Post Rock Post – Below A Silent Sky

Below A Silent Sky is a fantastic example of great desert rock. Hailing from Germany, they add to the ever-increasing number of great bands from western Europe (Stone From the Sky and Hubris. to name just two) who are working in the spaces between post metal, post rock and desert rock. Their March release, A View From Afar, weaves these influences into a heady elixir which moves between heavy hitting chords, spaced out meditations and prolonged sojourns in tremolo-picked leads. The opening track, “The Highest Shrine”, contains all that and more; the beating heart of the arrangements, the dynamo behind the vehicle that is Below A Silent Sky is, unsurprisingly, a great groove section. Both the drums and the bass are groovy as all hell, adding a certain slickness to the fuzzed out chords and poignant guitar leads.

Post Rock Post – Years of Rice & Salt

There are musical moments in your life which change it immediately; you’re thunderstruck as an album which you just know will accompany you for years plays for the first time. This happened to me this week when a good friend recommended what he called “one of the most well kept secrets of post rock”. Now, I’m a simple man: if I see a title based on a science fiction book (The Years of Rice and Salt is an alternate history novel written by science fiction author Kim Stanley Robinson), I click. And goddamn, am I happy I did. Years of Rice & Salt haven’t released a lot of music but what’s there is simply masterful and none is more masterful than “Nothing Of Cities”, their 2011 release. It’s a moving piece of cinematic post rock which, somehow, manages to be small, moving, grandiose and epic at the same time. It’s crescendo based post rock that still has a heart and direction. It’s simply wonderful.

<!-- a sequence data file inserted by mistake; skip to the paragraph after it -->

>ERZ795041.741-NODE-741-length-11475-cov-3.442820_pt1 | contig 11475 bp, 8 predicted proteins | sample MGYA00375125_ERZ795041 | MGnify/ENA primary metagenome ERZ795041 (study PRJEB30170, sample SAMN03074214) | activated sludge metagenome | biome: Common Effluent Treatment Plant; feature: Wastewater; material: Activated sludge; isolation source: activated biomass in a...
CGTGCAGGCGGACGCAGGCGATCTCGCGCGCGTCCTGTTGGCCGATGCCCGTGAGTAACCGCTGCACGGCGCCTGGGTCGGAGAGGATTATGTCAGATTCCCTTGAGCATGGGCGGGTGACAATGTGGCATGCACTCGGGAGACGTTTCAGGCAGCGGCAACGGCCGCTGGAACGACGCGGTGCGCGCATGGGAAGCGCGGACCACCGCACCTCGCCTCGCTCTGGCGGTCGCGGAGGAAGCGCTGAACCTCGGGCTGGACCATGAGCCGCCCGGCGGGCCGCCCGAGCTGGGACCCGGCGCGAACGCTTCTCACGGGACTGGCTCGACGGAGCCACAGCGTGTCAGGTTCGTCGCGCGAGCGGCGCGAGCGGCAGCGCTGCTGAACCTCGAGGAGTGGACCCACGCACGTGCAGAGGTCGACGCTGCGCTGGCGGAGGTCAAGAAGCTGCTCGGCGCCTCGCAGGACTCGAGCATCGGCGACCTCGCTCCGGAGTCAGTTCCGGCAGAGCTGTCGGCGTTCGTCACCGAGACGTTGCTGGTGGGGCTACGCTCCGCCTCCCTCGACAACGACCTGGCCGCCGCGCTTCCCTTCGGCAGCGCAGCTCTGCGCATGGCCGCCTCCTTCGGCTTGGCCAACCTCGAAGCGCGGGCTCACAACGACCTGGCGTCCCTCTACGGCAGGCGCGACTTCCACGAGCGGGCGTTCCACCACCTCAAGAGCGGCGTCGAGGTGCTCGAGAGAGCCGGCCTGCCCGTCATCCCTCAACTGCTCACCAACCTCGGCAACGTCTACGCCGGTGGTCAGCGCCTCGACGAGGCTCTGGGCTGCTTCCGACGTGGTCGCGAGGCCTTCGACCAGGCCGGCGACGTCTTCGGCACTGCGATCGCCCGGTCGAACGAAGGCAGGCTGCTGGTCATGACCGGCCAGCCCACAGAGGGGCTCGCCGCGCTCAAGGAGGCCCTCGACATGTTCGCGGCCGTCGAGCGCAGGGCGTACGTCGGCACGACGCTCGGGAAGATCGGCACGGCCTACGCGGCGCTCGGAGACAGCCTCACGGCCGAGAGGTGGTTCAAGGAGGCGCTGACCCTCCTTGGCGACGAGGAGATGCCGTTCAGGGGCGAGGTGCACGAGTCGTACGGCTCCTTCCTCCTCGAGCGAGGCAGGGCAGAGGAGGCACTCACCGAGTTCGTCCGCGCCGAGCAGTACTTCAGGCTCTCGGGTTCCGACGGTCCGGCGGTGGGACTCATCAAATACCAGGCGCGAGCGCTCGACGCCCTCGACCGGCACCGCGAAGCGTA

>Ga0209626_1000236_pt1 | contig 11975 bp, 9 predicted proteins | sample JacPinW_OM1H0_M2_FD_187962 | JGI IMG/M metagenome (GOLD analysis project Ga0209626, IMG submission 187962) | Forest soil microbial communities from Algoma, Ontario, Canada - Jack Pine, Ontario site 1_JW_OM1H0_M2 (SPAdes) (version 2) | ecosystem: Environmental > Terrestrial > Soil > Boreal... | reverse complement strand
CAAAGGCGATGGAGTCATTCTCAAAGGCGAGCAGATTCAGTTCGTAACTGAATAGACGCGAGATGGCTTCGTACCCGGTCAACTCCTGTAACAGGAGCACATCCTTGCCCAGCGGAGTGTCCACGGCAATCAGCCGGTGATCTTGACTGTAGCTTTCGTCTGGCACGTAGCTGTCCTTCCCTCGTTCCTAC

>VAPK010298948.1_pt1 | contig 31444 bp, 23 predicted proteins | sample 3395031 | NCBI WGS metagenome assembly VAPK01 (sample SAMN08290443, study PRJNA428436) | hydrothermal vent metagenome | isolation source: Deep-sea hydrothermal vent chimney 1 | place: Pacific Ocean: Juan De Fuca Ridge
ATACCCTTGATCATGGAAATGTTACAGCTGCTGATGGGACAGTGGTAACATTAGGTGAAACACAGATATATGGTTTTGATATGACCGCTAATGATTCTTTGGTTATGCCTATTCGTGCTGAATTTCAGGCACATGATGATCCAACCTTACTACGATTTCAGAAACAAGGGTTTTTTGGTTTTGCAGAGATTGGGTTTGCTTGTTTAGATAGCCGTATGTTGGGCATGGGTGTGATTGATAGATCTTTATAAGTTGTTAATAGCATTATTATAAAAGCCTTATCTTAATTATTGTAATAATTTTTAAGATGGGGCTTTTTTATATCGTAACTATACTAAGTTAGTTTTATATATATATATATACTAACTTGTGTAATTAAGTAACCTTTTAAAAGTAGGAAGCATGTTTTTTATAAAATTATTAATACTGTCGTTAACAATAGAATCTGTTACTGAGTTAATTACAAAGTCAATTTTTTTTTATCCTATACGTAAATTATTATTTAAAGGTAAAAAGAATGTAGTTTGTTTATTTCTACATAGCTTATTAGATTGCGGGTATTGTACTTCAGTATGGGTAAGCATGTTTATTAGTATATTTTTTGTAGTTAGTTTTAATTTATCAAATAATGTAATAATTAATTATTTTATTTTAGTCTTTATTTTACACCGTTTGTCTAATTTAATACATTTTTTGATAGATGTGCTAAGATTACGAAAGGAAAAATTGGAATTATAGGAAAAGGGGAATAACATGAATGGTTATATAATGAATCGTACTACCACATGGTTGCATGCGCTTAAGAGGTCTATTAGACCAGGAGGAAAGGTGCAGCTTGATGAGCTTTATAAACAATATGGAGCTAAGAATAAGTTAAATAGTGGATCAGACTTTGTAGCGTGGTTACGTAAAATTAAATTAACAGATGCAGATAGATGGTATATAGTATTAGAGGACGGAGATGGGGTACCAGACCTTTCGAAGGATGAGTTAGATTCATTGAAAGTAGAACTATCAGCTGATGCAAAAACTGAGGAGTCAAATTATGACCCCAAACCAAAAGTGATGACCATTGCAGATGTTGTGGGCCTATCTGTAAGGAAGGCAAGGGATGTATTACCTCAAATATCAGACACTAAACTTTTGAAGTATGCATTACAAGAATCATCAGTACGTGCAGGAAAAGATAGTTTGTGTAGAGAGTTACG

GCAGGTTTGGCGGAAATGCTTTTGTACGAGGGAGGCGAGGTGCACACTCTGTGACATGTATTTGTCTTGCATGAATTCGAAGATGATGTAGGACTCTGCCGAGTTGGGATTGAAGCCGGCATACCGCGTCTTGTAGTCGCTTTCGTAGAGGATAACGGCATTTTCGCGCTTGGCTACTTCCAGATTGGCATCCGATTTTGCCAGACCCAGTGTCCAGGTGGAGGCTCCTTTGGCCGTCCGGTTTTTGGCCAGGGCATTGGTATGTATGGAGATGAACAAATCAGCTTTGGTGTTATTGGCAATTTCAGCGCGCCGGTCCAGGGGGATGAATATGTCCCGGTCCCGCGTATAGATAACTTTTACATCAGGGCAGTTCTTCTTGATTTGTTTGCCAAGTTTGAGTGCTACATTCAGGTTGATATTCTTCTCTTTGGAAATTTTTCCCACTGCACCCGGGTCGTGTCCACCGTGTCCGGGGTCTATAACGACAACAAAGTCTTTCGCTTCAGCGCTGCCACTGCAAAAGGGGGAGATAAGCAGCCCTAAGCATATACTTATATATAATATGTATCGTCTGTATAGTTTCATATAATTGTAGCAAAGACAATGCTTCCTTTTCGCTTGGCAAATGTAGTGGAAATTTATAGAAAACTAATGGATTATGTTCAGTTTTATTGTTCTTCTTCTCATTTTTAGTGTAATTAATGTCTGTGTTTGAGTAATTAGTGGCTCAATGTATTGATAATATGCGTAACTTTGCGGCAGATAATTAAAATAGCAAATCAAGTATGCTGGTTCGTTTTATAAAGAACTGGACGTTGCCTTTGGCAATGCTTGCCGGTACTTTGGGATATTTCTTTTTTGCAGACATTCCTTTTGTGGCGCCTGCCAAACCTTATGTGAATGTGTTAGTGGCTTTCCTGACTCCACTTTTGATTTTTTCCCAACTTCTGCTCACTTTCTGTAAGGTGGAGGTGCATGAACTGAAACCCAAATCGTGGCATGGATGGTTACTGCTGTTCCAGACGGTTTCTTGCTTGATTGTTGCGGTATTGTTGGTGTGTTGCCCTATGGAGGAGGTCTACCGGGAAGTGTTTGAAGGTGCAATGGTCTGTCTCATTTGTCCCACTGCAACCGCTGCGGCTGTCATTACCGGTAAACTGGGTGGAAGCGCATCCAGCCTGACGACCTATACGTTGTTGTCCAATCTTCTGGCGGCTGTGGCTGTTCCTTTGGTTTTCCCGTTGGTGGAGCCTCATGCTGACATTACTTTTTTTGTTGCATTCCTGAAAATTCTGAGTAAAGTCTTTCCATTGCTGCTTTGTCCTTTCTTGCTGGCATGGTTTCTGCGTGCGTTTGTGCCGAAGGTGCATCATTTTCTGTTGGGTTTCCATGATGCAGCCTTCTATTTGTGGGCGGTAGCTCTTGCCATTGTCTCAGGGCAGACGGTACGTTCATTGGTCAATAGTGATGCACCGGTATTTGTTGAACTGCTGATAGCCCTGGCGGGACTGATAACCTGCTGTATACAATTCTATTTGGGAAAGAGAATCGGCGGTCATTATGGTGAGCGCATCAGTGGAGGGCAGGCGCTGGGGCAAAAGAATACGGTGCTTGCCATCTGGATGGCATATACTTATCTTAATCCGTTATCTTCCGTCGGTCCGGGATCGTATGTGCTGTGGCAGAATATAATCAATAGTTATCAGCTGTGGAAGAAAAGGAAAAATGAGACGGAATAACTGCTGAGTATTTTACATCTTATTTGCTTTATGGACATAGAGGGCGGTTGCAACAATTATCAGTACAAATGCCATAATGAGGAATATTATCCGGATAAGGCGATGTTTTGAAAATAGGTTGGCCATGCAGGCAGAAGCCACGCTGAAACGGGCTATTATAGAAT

Post Rock Post – Anathème

These French delay aficionados certainly deal with the intimacies of build up and crescendos but do so in a way that is infected with a kind of cheery optimism that’s hard to resist. The main comparison point has to be Alcest. Fūjon is almost like a dirtier Shelter, doing much to better the formula of that album by injecting the production and composition with a bit more life and meat.

Post Rock Post – Orellana

Welcome folks, to the first Post Rock Post of 2018! At the new year’s birth, there’s a distinct feeling of hope and expectancy of the future. Many people would ridicule this feeling and while I understand that urge, I would rather embrace it. There’s so much suffering in this world;…

MMXVIII – Pelagic Record’s Fantastic Year And The Depths Yet To Come

We’ve had our eyes on Pelagic Records ever since the label was started around the post metal powerhouse that is The Ocean. Their mission seems to be the quality release of anything hovering around the post metal and rock monikers, extending their fingers into dark folk, electronic beats and more. While Pelagic has been doing great things over the years since their founding, 2017 seems to have been a true watershed for them. From stellar releases (with names like Lo!, Labirinto, LLNN, pg.lost and many more) to new signings (like Ancestors, one of my favorite doom bands of all time), Pelagic has been all over the map of the metal community. Nothing drives home their upwards momentum more than a compilation they themselves have released, in conjunction with Visions Magazine.